The Athlete’s Guide To Winter | Fitness Tips

Written by Callum Melly

The Athlete’s Guide to Winter

As the saying goes, summer bodies are made in the Winter; but to be perfectly honest, why should a season determine our health and wellbeing?


I think the main issue to address here, especially in the UK is that our winter months can be brutally cold, dark and gloomy. During colder months, our bodies naturally want to keep us warm, it’s a survival instinct, so we are inclined to eat more in order to gather a layer of winter fat to keep us warm. So if we are looking to maintain our summer bodies, we need to ensure we stay active and continue to maintain a nutritious and balanced diet.

winter workouts

A lack of sunshine can lead to SAD (seasonal affective disorder) as well as a lack of Vitamin D which can result in depression, energy loss and in extreme circumstances, rickets. Therefore, I always recommend to my clients supplementing with a good quality Vitamin D supplement.


As a nation we tend to accept that it is socially acceptable to do less exercise during Winter, who want’s to go out for a run in the blistering cold or go to the gym before or after work when it’s pitch black? But that’s my point exactly, we should make the effort to stay active and eat healthily, there are the same amount of hours in the day and to be honest, the endorphins that are released during exercise can help to combat SAD and keep you more upbeat during winter.

runners training

People often turn to comfort eating during winter, rich and stodgy foods such as Sunday roasts, fish and chips and shepherds pie are typically British and again can add to that desired layer of body fat that we instinctively want to achieve, and it’s easily achievable due to the ridiculous amount of calories each meal contains. Furthermore, seasonal traditions such as Halloween and Christmas fall in our winter months and again, everyone tends to go overboard and think, oh well, I will just wait to New Year to get back into shape.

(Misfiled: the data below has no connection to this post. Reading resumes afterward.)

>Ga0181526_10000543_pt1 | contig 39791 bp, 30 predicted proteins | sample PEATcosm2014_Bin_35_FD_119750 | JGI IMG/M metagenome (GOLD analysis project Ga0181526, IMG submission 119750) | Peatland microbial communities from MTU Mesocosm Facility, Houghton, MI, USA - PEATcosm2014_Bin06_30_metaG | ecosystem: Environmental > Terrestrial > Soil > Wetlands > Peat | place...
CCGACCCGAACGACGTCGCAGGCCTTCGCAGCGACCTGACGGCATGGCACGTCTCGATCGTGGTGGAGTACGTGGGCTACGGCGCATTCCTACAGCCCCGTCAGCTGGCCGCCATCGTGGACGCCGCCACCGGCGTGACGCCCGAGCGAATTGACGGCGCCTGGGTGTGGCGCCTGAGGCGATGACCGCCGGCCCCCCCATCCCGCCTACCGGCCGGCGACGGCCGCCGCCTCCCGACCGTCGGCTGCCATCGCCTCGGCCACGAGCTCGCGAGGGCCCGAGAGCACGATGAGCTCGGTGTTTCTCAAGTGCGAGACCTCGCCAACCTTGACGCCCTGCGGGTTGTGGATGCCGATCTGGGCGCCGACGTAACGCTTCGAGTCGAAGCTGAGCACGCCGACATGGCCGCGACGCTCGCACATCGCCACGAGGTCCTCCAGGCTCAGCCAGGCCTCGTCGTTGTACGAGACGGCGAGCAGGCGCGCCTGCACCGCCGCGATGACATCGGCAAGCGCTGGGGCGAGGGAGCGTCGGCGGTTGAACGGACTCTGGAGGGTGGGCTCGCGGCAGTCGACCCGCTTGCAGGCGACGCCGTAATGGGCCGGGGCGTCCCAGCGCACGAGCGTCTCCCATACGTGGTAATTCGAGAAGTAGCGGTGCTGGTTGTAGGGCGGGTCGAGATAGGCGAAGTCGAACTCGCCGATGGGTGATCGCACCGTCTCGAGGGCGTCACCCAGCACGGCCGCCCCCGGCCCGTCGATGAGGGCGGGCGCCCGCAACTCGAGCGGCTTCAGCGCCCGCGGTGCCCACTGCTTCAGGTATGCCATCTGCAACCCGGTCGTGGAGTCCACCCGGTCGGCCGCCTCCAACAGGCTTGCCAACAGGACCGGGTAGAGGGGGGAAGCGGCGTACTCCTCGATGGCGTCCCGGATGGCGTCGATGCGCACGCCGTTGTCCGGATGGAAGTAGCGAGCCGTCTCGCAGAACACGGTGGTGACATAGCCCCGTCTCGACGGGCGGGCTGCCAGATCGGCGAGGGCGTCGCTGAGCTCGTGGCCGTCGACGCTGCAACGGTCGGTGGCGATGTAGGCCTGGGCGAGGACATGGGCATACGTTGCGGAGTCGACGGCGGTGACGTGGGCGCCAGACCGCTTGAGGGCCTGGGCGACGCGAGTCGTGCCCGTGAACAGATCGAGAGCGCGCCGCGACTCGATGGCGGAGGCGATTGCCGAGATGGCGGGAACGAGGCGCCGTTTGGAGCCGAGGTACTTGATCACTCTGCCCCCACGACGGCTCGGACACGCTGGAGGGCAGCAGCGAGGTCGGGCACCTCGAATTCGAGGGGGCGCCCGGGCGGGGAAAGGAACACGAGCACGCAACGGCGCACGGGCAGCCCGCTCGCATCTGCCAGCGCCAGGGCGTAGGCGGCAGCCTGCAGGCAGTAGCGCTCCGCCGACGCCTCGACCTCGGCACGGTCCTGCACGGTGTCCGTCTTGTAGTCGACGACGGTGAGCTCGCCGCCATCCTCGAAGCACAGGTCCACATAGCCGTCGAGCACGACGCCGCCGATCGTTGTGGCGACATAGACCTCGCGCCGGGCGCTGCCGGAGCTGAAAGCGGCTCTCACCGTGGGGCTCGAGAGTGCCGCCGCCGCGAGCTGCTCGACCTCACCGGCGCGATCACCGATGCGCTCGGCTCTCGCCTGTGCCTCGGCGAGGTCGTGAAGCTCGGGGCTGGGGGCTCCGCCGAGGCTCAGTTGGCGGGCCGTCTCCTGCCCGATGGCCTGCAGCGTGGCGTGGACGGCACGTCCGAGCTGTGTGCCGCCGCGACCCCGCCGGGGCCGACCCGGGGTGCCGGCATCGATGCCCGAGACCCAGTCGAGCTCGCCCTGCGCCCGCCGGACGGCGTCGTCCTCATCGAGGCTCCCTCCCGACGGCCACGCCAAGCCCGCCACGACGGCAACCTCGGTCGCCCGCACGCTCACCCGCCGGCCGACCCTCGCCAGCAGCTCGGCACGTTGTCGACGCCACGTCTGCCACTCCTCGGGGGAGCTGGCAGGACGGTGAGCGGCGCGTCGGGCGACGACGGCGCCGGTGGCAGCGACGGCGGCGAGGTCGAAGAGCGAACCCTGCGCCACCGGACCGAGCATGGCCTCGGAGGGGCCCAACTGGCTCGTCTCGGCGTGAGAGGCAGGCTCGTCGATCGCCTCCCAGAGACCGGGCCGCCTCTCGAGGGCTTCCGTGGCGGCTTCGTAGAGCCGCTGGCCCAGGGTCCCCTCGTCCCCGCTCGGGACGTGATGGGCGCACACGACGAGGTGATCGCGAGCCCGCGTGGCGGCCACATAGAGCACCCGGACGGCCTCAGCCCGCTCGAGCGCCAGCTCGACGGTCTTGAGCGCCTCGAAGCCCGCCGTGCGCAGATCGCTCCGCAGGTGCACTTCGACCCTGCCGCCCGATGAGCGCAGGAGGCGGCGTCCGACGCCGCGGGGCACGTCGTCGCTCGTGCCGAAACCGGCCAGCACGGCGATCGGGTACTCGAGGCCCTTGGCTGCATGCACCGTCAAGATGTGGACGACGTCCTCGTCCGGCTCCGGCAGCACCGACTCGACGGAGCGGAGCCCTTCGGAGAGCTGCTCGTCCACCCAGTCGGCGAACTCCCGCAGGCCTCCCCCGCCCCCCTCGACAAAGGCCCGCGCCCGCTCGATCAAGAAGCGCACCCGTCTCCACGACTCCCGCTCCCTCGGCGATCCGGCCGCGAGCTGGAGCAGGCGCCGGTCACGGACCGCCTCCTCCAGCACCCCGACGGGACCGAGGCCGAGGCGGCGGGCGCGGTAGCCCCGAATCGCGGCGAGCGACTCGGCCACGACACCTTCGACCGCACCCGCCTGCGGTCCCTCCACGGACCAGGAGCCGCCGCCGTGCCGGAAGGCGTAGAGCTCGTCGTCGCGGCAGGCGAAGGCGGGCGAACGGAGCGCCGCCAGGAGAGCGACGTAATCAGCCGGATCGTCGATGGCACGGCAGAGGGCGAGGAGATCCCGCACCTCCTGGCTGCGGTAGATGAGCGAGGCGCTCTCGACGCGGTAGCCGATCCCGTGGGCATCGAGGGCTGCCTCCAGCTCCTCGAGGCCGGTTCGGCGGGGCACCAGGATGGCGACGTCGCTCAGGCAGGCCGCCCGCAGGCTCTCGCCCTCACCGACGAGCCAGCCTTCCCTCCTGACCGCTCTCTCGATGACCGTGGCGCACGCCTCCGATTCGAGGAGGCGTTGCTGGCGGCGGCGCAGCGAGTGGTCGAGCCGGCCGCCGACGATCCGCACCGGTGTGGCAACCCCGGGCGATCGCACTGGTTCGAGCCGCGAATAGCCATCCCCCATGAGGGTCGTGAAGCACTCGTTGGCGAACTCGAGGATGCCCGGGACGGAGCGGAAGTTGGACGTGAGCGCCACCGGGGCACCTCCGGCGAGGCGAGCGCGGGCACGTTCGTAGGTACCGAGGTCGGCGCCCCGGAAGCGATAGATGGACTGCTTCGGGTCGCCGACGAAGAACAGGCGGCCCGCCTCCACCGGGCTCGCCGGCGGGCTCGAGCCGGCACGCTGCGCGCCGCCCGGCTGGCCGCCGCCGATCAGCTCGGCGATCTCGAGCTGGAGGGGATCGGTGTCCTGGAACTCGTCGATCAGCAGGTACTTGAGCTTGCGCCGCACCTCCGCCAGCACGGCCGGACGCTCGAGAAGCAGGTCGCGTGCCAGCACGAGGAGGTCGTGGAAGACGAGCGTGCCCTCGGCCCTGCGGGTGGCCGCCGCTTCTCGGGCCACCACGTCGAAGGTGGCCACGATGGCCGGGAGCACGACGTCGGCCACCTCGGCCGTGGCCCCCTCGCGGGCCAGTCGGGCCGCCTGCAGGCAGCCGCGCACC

What people forget, or probably don’t even realize is that when we gain weight (body fat) due to a calorie surplus, we create more fat cells to store fat molecules as energy. Fat cells never disappear, we can burn the stored fat within the cells, but the cells themselves remain. Therefore, if we do gain weight (fat) and then lose weight, it is always possible to gain that weight back and more, due to those extra fat cells being created always being there.

running injuries in winter

I think we need to reassess how we look at exercising and eating during winter and make a conscious effort to maintain our exercise and healthy eating regimes. Workouts can be done in the comfort of your own home if you don’t want to drag yourself out of bed at 6am in the cold and dark to venture to the gym. Why not try my bodyweight circuit workout:

The Rules:

#1 30-45 seconds per exercise & complete every exercise back to back.


#2 Complete every exercise for the tempo 2:1:2, so if your doing a press up, you want to take 2 seconds during the eccentric lowering phase, 1 second pause when you are at the bottom of the movement & under optimal tension & then 2 seconds on the concentric pressing up phase.


#3 Complete 3-5 rounds & take 2 minutes complete rest between each round.


#1 Body Weight Squat

#2 Press Up

#3 V-Situp

#4 Mountain Climbers

#5 Plank

#6 Alternating Lunge (on the spot)

#7 Hip/Glute Bridge

#8 Russian Twists

running snow

Get your food fix by making tasty food swaps! comfort food can be healthy, how about making a lean mince and sweet potato shepherds pie for some post-workout recovery, rather than your traditional rich and calorific version!


What I am trying to say is that there are always healthy alternatives that will get you through the winter, but more importantly help you to maintain your summer body all year round! I personally like to stay motivated by having a winter training buddy and then you can hold each other accountable for your actions or lack of them!

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Faye Reid

Faye Reid

Writer and expert

Faye Reid has a Bachelor of Science in Sport and Exercise Physiology and a Master of Science in Exercise Physiology and Sports Nutrition. Faye has worked with numerous high-profile oranisations, such as Men's Health, Sky Sports, Huddersfield Giants, Warrington Wolves, British Dressage and GB Rowing, providing her expert sports science support. Find out more about Faye's experience here: She puts her passion into practice as goal attack for her netball team, and in competitive event riding.

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